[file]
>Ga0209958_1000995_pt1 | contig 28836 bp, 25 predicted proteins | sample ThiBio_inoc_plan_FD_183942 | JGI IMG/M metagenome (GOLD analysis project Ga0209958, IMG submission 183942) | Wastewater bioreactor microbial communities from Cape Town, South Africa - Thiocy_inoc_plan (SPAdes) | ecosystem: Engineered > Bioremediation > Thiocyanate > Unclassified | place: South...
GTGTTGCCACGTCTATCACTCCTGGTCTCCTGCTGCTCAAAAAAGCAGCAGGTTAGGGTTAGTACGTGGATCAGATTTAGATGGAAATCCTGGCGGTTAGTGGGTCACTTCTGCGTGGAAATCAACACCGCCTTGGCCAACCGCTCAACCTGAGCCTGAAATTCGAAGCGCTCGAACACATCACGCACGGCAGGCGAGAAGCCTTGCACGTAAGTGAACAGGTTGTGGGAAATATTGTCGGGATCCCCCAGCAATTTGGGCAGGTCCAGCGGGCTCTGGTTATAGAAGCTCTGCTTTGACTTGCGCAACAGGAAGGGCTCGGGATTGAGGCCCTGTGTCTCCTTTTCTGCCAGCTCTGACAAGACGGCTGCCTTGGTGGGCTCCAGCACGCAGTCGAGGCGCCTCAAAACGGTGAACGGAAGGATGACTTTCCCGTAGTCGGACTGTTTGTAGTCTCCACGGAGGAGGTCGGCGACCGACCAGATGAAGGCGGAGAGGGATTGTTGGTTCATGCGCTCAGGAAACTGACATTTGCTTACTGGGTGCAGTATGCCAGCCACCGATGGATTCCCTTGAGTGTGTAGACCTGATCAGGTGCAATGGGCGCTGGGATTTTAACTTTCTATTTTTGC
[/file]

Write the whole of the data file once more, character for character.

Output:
>Ga0209958_1000995_pt1 | contig 28836 bp, 25 predicted proteins | sample ThiBio_inoc_plan_FD_183942 | JGI IMG/M metagenome (GOLD analysis project Ga0209958, IMG submission 183942) | Wastewater bioreactor microbial communities from Cape Town, South Africa - Thiocy_inoc_plan (SPAdes) | ecosystem: Engineered > Bioremediation > Thiocyanate > Unclassified | place: South...
GTGTTGCCACGTCTATCACTCCTGGTCTCCTGCTGCTCAAAAAAGCAGCAGGTTAGGGTTAGTACGTGGATCAGATTTAGATGGAAATCCTGGCGGTTAGTGGGTCACTTCTGCGTGGAAATCAACACCGCCTTGGCCAACCGCTCAACCTGAGCCTGAAATTCGAAGCGCTCGAACACATCACGCACGGCAGGCGAGAAGCCTTGCACGTAAGTGAACAGGTTGTGGGAAATATTGTCGGGATCCCCCAGCAATTTGGGCAGGTCCAGCGGGCTCTGGTTATAGAAGCTCTGCTTTGACTTGCGCAACAGGAAGGGCTCGGGATTGAGGCCCTGTGTCTCCTTTTCTGCCAGCTCTGACAAGACGGCTGCCTTGGTGGGCTCCAGCACGCAGTCGAGGCGCCTCAAAACGGTGAACGGAAGGATGACTTTCCCGTAGTCGGACTGTTTGTAGTCTCCACGGAGGAGGTCGGCGACCGACCAGATGAAGGCGGAGAGGGATTGTTGGTTCATGCGCTCAGGAAACTGACATTTGCTTACTGGGTGCAGTATGCCAGCCACCGATGGATTCCCTTGAGTGTGTAGACCTGATCAGGTGCAATGGGCGCTGGGATTTTAACTTTCTATTTTTGC